With the way we hunt and shoot today the math involved in MOA or MIL is almost not worth talking about for most shooters anymore. Try to make your decision based on them both being angular measurements and not linear measurements which gets most all the math part out of the equation. This is especially true if you are going to buy a fixed stadia reticle as you can do all of your measuring with the reticle so the math is seldom needed. I personally would be more likely to make my choice based on reticle design, and how far I am going to be shooting than what math I find easier to do. That is just me though. I personally like the 1/2 MIL reticles as I feel they give a good balance of useability without excess clutter. Lots of options to choose from nowadays!

    Good Luck in finding the perfect setup that works for YOU. Everyone has an opinion on MIL vs MOA, just make sure you learn as much as you can then make a decision that works for YOUR style of shooting.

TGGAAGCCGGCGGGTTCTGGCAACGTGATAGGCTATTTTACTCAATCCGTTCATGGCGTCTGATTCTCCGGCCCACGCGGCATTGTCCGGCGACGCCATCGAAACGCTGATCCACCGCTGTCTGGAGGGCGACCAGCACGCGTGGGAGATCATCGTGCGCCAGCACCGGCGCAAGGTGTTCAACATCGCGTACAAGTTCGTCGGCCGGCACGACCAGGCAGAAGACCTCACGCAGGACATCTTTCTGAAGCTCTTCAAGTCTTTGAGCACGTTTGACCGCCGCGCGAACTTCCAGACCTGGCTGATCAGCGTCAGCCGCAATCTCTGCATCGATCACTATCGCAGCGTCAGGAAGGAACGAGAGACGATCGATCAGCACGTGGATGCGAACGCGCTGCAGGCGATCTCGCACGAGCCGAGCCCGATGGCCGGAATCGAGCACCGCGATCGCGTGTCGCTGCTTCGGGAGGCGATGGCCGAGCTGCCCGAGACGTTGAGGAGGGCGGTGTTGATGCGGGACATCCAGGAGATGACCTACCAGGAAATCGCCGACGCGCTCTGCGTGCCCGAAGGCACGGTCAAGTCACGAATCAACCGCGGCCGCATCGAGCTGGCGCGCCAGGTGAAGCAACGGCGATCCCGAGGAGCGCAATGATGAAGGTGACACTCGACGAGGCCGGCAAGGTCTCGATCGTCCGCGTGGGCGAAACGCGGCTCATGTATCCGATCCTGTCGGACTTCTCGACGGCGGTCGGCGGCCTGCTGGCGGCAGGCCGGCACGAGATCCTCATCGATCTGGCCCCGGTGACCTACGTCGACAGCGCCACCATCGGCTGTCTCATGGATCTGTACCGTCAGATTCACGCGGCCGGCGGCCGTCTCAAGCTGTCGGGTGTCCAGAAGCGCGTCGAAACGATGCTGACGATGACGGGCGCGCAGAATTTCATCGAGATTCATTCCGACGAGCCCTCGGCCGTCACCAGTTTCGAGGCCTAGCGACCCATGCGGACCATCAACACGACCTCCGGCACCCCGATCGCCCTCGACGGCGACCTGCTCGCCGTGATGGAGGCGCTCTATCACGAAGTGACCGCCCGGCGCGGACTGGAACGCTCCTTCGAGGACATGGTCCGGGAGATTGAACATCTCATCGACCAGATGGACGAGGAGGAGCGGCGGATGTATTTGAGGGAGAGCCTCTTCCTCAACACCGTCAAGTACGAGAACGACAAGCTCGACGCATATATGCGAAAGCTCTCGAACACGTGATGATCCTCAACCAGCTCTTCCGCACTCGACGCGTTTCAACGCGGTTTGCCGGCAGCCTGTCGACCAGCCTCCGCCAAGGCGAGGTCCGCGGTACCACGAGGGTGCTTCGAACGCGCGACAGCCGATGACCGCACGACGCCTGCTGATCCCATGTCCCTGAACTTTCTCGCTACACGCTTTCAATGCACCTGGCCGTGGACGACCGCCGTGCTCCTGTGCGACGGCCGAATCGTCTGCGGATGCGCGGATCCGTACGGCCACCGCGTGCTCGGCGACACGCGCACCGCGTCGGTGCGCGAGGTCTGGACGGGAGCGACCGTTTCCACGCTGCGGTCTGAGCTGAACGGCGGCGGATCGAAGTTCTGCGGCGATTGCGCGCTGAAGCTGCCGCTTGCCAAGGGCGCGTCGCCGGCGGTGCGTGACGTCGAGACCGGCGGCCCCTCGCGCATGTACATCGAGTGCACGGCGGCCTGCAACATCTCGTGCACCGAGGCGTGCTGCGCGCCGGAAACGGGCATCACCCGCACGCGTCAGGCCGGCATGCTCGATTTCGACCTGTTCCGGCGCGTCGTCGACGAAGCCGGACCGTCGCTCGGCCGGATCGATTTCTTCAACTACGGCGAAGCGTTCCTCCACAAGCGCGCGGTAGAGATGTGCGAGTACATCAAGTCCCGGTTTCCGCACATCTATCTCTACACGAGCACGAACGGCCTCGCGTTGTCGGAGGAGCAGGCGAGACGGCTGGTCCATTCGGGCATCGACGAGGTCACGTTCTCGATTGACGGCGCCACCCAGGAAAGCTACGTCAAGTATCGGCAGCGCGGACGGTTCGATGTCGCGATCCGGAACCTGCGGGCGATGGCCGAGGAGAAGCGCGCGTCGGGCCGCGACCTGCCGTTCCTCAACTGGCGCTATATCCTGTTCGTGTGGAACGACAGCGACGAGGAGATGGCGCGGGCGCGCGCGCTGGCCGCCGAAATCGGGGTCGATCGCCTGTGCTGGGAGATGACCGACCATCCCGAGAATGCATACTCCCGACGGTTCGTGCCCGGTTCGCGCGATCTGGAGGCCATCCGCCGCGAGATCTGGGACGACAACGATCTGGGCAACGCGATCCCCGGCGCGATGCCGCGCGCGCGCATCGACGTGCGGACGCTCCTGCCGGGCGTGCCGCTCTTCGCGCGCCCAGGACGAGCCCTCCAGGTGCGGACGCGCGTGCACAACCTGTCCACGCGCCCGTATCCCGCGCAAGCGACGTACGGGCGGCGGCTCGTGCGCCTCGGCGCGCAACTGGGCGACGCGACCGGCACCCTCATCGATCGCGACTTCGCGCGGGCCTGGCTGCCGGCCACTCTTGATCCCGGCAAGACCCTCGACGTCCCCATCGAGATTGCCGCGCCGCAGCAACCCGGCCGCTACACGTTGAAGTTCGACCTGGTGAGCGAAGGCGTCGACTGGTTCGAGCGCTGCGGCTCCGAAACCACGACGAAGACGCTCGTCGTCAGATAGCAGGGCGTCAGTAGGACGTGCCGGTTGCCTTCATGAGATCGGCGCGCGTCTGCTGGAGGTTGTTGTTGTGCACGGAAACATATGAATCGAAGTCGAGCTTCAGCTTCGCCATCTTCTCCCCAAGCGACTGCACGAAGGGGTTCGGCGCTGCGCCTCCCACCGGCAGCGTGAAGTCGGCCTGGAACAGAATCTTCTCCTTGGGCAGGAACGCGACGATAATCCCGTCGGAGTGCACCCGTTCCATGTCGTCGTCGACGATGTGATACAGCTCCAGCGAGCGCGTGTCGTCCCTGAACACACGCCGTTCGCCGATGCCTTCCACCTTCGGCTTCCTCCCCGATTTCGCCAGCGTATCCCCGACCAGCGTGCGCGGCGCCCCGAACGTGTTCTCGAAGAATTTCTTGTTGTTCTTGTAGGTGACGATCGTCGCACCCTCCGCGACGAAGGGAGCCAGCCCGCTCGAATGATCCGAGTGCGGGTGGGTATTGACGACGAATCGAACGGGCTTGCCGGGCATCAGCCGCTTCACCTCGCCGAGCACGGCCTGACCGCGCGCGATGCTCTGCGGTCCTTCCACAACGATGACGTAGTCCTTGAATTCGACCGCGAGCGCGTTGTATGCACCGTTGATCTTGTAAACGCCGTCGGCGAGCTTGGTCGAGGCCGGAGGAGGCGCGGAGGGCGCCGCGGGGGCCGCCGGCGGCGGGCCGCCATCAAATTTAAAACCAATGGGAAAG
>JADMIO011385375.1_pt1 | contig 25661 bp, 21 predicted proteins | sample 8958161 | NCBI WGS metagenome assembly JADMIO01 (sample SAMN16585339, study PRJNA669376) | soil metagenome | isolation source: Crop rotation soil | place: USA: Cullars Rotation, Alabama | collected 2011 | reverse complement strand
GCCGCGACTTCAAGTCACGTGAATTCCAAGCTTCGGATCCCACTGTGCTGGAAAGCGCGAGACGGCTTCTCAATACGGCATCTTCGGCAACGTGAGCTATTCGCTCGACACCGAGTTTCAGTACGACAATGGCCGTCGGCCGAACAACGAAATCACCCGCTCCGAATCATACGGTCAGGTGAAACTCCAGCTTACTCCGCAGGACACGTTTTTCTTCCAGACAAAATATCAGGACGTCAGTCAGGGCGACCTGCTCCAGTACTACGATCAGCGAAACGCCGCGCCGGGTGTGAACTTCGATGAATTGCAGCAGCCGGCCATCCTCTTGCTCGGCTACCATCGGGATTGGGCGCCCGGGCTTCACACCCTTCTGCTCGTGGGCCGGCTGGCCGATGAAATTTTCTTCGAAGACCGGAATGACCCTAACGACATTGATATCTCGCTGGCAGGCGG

Scot E.
     
  8. fredmb

    fredmb Member

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    Wow. Some super valid points in there. Exactly what I needed. Thanks for the input fellas.
     
  9. Capt Academy

    Capt Academy Well-Known Member

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    I have many tactical scopes, several Nightforce. I perfer the MOA! Works great for hunting and is super simple, the way most of us first learned to count.
     
  10. Mikecr

    Mikecr Well-Known Member

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    Have you considered their CH1 crosshair?